I like to think that anyone who works in a leadership or teaching role with young people is in the business of making memories. In addition to helping our students develop skills, we provide experiences that we hope will make good memories for the rest of their lives. Exactly how does this happen in a piano lesson? Last week’s spring recital reminded me once again the real reasons to teach. Have you ever wondered exactly what parents receive for the lesson tuition paid to a piano teacher?
Certainly, we teach the elements of music. From melody and harmony, to rhythm, tempo, dynamics and music theory, we share an international form of communication with our students. Music notation is one of few things that is consistent worldwide. The notes our students learn will be the very same as those learned all around the world.
We teach techniques specific to mastery of our favorite instrument, the piano. With keyboard choreography (otherwise known as fingering) and articulation styles, we teach young fingers to dance on the keys. We help them coordinate foot pedaling techniques to achieve desired musical effects. But we teach so much more than this. A piano lesson is really a small lesson in life. We cover personality traits like dedication, commitment, perseverance and concentration. We help students learn the value of repetition in the mastery of a difficult task. (Play it again. And again. And yet again.) We help students learn the value of being flexible, and the satisfaction of a job well done. Nothing else can top that feeling.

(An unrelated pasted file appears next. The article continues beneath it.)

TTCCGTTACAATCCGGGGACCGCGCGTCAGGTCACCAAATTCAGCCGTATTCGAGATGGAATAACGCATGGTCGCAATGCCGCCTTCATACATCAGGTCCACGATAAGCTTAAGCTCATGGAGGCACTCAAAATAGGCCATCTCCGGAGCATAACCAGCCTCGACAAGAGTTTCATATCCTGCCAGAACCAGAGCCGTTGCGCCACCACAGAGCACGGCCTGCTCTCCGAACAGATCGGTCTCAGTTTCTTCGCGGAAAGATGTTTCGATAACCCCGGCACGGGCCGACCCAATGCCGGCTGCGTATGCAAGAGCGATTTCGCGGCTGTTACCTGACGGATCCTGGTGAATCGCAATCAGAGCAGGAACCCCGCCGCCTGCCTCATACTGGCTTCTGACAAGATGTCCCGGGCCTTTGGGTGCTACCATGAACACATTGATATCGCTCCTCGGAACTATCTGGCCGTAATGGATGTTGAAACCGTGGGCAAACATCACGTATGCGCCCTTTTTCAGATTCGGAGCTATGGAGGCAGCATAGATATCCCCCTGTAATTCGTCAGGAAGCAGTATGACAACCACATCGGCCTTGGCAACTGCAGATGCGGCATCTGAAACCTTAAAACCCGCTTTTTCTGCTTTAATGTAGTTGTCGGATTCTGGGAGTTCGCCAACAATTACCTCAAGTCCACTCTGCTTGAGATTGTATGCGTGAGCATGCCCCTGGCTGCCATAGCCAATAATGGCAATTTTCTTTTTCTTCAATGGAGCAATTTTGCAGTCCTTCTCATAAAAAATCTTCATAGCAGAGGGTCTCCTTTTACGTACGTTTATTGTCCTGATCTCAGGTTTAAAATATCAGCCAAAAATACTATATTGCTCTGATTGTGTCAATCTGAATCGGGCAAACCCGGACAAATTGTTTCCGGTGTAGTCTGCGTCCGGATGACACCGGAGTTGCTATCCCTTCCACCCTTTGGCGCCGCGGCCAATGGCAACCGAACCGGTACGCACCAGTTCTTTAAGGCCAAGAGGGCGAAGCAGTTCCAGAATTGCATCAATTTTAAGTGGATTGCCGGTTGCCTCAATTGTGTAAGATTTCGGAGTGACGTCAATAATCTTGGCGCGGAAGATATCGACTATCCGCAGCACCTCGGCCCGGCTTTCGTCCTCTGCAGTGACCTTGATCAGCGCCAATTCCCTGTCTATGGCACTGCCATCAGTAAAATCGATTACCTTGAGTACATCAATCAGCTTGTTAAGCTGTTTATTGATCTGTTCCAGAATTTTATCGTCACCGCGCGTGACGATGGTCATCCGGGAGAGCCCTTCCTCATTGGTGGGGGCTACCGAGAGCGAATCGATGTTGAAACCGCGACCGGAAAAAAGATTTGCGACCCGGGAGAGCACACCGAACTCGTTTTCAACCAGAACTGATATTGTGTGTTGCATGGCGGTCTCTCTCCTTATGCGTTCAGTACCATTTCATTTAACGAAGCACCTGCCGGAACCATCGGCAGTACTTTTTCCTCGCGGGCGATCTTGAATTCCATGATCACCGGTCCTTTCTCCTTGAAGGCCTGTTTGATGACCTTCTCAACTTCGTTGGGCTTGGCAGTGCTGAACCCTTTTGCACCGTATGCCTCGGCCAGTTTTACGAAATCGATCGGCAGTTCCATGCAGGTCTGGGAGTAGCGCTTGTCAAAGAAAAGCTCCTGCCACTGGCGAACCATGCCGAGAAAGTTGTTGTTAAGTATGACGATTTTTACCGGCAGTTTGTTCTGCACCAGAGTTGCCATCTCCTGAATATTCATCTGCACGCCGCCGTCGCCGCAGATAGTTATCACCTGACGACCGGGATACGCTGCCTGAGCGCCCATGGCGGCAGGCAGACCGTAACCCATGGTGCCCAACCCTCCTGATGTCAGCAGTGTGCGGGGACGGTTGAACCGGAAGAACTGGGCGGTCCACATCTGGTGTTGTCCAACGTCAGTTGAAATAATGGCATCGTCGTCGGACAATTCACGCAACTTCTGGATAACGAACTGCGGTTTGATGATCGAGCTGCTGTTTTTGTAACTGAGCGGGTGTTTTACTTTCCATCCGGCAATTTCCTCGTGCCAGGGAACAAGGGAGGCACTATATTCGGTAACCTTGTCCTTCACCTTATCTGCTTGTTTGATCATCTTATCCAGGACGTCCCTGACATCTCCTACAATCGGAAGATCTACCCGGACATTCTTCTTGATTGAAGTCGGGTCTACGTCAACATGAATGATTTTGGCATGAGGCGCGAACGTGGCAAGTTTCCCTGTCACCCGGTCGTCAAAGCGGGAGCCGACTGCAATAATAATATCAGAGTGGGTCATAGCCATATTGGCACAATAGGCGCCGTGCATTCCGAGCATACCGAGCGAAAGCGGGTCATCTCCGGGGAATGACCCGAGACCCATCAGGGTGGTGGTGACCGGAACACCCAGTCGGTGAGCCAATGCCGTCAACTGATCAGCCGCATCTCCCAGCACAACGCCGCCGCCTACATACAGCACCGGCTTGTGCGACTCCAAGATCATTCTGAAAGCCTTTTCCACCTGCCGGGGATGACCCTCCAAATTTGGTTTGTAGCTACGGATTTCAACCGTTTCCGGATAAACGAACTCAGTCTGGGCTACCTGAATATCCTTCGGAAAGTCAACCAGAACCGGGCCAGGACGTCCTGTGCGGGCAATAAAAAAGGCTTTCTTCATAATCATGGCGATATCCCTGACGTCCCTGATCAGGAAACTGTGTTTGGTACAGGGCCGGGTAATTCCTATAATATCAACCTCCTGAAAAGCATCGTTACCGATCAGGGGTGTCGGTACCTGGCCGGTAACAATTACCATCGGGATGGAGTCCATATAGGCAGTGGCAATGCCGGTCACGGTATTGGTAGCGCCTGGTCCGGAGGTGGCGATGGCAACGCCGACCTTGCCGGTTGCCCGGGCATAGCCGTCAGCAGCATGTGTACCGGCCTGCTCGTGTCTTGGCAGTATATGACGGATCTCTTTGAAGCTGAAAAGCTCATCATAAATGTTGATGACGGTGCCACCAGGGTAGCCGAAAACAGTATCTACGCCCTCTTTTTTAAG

We share other tidbits about life too. In just a minute or two at the beginning or end of a lesson, I have explained my collection of instruments from around the world, or my collection of rocks and how they were formed. I have discussed the direction of earth’s rotation with students and tiptoed with them to a nest of baby bunnies in my garden. I have even, on occasion, shared my favorite remedy for hiccups.
In return, the students share things with me as well. Through our weekly meetings, we come to know each other well. We develop a relationship that has the potential to become a lifelong friendship. After all, how many other teachers stick by their students season after season, year after year?
I hear about family celebrations. I know where families head for summer vacations, or for the holidays. I know who’s coming to visit and how long they will stay. I know what is planned for birthdays. I hear about good days at school, and bad days as well. I hear about contests won. And contests lost. I receive invitations to participate in the lives of my students. I am invited to school performances, church functions, and community performances. I am invited to participate in school fundraisers, youth club fundraisers, and symphony fundraisers.
I have helped prepare students to perform at weddings; I hold their hands as they deal with the loss of a grandparent—sometimes even the tragic loss of a close friend.
So, sure, we piano teachers serve as teachers. We teach music and the skills needed to play a piano. But relationships with our students, over the years, hold so much more—teacher, coach, cheerleader, confidante, and friend. For me there is no greater reward.